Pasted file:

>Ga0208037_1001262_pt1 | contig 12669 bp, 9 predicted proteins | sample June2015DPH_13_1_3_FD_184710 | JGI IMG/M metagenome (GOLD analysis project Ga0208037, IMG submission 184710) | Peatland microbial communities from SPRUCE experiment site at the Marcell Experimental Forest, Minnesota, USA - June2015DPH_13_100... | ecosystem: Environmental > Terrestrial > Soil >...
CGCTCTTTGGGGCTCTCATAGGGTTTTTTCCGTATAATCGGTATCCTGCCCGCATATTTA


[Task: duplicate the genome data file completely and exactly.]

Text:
>Ga0208037_1001262_pt1 | contig 12669 bp, 9 predicted proteins | sample June2015DPH_13_1_3_FD_184710 | JGI IMG/M metagenome (GOLD analysis project Ga0208037, IMG submission 184710) | Peatland microbial communities from SPRUCE experiment site at the Marcell Experimental Forest, Minnesota, USA - June2015DPH_13_100... | ecosystem: Environmental > Terrestrial > Soil >...
CGCTCTTTGGGGCTCTCATAGGGTTTTTTCCGTATAATCGGTATCCTGCCCGCATATTTA